Whenever you do that, no matter how good you are at siphoning, you’re going to pick up some oxygen and that’s going to affect the stability of your beer is going to have a shorter shelf life and it can give you some oxidized flavors as well.
Also, whenever you transfer, whenever you open up your beer and you handle it, it puts it at risk for contamination, so when you transfer to a secondary, there’s always a greater risk that you’re going to infect your beer.
So what do I do?
I do an extended primary for two to four weeks, two weeks as a minimum. Even if fermentation is done, I want to keep the beer on the yeast so the yeast can clean up those off flavors.
I know it seems like I’m all against secondaries, but I actually do use them sometimes if I’m doing something special like adding fruit or Oak chips or dry hopping, then I’ll use a secondary or from aging a beer for a few months, a big beer or from lawyering, then I’ll transfer it from the primary.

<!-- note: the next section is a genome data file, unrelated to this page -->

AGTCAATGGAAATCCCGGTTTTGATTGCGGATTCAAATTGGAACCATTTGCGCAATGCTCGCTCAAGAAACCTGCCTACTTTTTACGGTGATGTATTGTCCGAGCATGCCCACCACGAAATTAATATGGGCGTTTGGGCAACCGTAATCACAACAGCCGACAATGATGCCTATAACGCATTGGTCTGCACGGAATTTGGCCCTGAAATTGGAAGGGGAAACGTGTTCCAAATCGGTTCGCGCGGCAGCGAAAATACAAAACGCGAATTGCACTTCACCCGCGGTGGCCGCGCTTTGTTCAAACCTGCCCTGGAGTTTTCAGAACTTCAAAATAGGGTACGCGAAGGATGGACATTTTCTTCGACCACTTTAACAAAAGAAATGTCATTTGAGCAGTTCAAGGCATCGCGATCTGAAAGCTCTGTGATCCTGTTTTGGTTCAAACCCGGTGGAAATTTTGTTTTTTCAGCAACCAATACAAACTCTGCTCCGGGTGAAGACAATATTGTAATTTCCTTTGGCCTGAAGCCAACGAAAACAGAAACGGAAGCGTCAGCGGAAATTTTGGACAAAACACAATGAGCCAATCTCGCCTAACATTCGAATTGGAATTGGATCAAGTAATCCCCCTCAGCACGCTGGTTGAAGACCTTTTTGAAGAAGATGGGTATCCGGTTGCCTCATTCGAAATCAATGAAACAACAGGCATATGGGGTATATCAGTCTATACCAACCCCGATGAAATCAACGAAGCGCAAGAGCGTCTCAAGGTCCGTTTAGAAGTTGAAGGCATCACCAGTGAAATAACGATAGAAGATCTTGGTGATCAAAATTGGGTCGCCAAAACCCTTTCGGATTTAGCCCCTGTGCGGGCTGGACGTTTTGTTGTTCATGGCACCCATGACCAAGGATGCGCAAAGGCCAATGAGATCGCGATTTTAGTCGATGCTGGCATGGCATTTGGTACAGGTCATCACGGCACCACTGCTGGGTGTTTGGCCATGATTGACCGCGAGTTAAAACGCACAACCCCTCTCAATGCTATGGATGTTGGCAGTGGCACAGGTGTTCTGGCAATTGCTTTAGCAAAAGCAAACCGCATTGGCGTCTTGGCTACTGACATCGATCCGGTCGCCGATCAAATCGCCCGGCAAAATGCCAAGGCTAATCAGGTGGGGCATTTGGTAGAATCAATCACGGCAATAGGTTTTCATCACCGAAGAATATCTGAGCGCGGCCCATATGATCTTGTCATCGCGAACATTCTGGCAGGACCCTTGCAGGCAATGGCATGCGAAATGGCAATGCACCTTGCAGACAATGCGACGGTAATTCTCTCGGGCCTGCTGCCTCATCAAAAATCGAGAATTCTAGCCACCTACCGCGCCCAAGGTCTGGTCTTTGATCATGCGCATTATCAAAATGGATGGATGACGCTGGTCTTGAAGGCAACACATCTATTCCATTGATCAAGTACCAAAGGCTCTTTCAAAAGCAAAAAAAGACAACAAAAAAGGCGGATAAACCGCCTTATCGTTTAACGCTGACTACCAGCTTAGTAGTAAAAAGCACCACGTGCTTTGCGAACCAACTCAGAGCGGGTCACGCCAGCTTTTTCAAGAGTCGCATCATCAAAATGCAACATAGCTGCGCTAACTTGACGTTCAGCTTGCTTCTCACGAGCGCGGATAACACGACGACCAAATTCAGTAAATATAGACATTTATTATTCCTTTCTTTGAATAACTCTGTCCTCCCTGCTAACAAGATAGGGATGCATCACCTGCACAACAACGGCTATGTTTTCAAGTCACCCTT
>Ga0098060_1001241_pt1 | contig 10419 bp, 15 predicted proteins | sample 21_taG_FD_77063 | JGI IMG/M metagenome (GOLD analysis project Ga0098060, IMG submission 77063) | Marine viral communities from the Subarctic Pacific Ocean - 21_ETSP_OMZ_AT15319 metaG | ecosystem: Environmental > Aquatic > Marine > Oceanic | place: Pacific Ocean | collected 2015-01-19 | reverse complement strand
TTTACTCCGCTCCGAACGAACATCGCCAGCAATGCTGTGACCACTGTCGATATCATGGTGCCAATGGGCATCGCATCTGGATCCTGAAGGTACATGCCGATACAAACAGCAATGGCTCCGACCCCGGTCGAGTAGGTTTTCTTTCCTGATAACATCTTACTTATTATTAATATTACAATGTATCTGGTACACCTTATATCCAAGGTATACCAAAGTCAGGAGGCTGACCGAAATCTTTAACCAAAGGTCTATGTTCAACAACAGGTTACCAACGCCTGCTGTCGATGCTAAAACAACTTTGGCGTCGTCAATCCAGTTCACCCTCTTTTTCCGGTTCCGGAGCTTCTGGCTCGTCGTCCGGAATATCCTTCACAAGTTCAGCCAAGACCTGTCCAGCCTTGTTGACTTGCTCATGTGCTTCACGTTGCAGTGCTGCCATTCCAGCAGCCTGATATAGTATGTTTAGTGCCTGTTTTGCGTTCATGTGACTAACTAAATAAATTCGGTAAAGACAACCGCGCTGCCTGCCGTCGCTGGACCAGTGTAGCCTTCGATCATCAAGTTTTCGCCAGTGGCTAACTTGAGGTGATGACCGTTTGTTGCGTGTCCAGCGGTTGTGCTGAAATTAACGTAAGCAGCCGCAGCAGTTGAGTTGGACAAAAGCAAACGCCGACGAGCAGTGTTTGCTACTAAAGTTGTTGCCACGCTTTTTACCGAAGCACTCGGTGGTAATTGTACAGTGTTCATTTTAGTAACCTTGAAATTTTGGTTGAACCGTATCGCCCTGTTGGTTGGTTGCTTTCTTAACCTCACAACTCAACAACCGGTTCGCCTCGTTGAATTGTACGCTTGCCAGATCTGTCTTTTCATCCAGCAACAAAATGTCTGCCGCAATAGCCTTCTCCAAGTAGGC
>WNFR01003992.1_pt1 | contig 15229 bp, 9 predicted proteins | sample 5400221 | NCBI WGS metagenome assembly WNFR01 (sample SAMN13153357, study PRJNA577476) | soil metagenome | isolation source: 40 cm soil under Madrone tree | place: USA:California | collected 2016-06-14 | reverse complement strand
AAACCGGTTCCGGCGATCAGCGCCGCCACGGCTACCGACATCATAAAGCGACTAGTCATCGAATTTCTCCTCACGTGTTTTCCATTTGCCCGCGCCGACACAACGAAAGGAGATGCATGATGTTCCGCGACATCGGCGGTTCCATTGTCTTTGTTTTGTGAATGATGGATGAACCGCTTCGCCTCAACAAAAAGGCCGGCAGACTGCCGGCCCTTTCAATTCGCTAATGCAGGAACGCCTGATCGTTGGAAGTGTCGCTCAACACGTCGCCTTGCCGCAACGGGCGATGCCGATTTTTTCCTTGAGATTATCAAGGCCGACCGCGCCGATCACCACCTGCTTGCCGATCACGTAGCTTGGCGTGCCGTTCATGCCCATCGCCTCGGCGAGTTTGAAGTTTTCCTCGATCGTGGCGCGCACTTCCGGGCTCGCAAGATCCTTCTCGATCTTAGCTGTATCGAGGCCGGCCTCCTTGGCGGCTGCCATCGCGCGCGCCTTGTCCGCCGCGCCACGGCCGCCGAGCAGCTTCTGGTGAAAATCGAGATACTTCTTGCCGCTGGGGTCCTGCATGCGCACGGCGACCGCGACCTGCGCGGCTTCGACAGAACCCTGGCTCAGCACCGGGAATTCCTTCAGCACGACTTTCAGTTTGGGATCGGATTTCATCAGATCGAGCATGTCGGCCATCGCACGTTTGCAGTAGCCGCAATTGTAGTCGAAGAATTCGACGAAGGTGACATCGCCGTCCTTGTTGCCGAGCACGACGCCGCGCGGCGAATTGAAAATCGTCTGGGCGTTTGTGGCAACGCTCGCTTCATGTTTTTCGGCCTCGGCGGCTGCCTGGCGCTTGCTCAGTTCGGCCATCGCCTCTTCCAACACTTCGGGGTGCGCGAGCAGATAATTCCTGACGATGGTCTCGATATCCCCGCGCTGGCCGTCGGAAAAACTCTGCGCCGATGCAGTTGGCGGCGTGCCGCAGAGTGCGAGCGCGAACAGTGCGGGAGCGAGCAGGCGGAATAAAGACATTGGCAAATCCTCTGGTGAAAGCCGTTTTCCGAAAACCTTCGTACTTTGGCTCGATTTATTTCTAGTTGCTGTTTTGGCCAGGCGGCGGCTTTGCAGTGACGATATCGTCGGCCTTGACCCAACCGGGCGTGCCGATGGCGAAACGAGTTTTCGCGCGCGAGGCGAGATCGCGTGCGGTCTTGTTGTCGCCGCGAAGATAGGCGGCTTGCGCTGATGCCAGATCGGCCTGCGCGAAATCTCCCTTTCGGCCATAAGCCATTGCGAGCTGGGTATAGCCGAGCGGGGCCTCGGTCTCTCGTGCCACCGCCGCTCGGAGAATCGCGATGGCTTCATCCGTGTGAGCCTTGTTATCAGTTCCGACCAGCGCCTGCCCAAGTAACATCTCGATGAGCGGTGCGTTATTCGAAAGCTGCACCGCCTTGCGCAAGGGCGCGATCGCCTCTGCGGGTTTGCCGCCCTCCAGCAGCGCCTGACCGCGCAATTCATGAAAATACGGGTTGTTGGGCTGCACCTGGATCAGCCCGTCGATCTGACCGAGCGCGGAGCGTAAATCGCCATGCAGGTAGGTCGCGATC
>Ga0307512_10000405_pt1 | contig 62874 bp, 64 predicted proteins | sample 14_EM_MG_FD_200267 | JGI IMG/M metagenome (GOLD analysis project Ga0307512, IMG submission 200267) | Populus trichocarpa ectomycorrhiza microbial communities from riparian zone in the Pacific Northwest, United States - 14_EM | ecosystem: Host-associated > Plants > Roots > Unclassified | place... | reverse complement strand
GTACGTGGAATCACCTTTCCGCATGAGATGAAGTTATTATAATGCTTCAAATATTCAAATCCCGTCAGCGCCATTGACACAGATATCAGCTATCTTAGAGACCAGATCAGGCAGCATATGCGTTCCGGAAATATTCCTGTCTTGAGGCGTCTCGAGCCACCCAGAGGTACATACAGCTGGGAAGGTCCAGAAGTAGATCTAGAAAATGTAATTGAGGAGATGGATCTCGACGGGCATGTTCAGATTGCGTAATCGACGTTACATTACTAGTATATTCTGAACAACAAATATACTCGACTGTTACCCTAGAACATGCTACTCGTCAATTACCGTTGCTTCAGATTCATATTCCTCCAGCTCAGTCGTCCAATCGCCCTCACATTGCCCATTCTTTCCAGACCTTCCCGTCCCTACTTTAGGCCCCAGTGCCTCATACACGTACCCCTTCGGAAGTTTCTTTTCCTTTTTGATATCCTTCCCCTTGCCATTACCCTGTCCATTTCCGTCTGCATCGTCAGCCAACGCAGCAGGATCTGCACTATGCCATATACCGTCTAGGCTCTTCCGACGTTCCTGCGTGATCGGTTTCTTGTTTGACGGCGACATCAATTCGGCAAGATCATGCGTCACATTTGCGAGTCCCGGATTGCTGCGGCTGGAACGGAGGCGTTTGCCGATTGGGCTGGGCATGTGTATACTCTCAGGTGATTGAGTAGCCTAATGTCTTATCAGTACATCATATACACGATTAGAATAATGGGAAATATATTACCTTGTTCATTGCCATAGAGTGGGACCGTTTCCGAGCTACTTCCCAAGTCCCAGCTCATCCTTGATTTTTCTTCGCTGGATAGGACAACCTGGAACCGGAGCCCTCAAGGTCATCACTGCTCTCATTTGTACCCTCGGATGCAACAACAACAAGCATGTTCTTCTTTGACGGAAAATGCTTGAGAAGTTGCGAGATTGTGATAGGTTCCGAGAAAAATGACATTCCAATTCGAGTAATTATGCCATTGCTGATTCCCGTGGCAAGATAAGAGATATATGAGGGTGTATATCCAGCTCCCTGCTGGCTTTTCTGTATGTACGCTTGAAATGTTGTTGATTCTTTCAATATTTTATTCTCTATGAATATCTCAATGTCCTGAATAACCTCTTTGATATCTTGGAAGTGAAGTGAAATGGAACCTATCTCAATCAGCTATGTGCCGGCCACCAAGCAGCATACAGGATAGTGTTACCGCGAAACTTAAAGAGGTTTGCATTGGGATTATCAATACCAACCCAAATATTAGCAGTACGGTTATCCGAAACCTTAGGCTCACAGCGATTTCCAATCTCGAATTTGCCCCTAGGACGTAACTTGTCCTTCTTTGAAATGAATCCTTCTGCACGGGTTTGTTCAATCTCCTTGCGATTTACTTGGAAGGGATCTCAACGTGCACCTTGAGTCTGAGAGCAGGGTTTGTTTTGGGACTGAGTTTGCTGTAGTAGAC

But what I recommend to brewers and especially new brewers is as your default method, do an extended primary and no secondary.
Then later on, once you get some batches under your belt, decide if you want to add a secondary and see how that works for you. Some homebrewers swear by it. It’s not my preferred method, but of course your mileage may vary, so hope that helps.
So where do I stand in this sea of options? Unfortunately I’m not as sophisticated as I would like. I’m still using my ole’ blue tub as a swamp cooler, which allows me to mitigate high temperatures, but not get the consistency and accuracy that I would like.
The chest freezer fermentation chamber is my goal, and here is how to build a cool looking Keezer that makes for a great centerpiece in the mancave.